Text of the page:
The volume of plays and the intricate shifts were possible because the offense employed a simple language that permitted the players to play fast.
Fast was first when it came to offense, in Vermeil’s mind, whether it was approaching the line of scrimmage, shifting and moving, it was intended to create a distortion for the defense.
The system had its roots in the offenses of Don Coryell and Ernie Zampese with later refinement courtesy of Norv Turner and Mike Martz. Following Coryell’s stamp, the Chiefs would one day run 1,089 plays over a season (2004) in which almost all were called with some sort of movement or motion.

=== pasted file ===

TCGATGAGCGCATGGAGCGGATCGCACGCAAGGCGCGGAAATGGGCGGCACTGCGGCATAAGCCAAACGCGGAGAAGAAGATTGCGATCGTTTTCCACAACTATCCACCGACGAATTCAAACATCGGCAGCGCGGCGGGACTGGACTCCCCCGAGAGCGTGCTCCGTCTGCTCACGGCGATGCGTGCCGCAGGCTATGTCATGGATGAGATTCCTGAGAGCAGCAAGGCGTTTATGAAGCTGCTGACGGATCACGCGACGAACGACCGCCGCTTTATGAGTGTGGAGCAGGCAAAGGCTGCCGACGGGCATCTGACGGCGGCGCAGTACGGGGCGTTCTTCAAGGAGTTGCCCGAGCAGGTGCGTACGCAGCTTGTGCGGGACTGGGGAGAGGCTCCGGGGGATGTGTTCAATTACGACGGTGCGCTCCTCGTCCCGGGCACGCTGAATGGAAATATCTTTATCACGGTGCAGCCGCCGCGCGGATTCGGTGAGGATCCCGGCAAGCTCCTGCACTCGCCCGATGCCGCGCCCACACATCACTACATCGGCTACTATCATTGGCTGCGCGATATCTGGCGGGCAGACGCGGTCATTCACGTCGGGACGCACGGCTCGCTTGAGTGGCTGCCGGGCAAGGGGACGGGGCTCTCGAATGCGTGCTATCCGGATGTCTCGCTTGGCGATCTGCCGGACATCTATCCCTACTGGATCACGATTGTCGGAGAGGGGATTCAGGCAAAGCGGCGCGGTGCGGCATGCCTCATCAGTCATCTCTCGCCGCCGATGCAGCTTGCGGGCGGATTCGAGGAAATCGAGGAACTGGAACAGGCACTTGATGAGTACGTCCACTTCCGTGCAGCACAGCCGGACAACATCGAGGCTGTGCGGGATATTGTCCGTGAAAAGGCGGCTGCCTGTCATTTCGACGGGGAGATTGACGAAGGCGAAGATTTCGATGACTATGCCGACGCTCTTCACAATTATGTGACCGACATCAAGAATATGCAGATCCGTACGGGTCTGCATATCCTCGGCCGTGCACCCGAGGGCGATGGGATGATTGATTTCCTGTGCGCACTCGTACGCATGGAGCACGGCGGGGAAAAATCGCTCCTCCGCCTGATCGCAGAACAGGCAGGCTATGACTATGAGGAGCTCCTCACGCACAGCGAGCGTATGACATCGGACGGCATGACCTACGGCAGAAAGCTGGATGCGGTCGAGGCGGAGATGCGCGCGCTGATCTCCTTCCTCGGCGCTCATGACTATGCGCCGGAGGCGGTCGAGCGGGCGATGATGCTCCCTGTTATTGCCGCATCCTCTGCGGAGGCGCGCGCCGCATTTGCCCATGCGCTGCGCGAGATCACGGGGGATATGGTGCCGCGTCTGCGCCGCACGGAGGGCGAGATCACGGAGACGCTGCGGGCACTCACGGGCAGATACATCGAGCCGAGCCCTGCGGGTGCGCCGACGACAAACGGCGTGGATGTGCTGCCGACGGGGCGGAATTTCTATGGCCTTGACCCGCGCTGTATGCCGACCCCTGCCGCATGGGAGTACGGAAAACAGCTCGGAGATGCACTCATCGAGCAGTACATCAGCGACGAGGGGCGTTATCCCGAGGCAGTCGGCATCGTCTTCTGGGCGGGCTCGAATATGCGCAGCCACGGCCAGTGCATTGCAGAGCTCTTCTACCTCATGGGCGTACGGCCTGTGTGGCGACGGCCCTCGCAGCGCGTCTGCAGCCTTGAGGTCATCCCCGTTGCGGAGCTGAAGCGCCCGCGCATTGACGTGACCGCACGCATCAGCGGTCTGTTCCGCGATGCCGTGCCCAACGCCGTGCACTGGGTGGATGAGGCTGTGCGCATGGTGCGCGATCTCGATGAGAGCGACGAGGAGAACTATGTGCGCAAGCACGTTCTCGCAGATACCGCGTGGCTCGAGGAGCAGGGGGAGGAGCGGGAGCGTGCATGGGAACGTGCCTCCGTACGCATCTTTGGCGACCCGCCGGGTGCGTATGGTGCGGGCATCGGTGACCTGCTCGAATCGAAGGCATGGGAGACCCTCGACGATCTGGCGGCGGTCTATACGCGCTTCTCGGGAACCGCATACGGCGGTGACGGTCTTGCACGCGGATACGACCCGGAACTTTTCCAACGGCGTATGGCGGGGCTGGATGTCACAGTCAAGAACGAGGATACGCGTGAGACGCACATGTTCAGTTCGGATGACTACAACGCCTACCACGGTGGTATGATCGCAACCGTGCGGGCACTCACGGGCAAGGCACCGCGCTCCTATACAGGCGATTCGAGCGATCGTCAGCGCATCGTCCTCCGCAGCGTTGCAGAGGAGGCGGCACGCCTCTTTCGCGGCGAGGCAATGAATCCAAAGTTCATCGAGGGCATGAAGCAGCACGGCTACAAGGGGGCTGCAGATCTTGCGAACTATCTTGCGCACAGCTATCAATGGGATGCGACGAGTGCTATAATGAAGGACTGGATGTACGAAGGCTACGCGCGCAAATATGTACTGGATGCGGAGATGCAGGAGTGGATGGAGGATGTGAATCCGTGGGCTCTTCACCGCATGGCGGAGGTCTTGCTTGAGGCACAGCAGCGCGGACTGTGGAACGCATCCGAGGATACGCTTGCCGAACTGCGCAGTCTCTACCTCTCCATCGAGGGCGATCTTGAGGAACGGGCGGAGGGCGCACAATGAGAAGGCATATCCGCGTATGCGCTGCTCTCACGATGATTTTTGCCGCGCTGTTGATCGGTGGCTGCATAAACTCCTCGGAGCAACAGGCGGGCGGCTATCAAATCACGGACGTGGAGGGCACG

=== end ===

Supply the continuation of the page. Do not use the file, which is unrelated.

The basic concepts dated back to Hall of Fame coach Sid Gilman, who had served as an advisor to Vermeil in Philadelphia, and by the time Vermeil retired from the game for the final time, the Chargers, Raiders, Cardinals, Washington and, of course Vermeil’s old team, the Rams, were running versions of the same offense.
In his early meetings with the team, Vermeil laid out exactly how he intended to play a game. He believed keeping a game so close that one play or one mistake on offense could beat you was no way to run an NFL offense. His teams were in an attack mode at all times, looking to score repeatedly. Then, late in the game and once he had a secure lead, he would look to run the football as the game and clock ran down.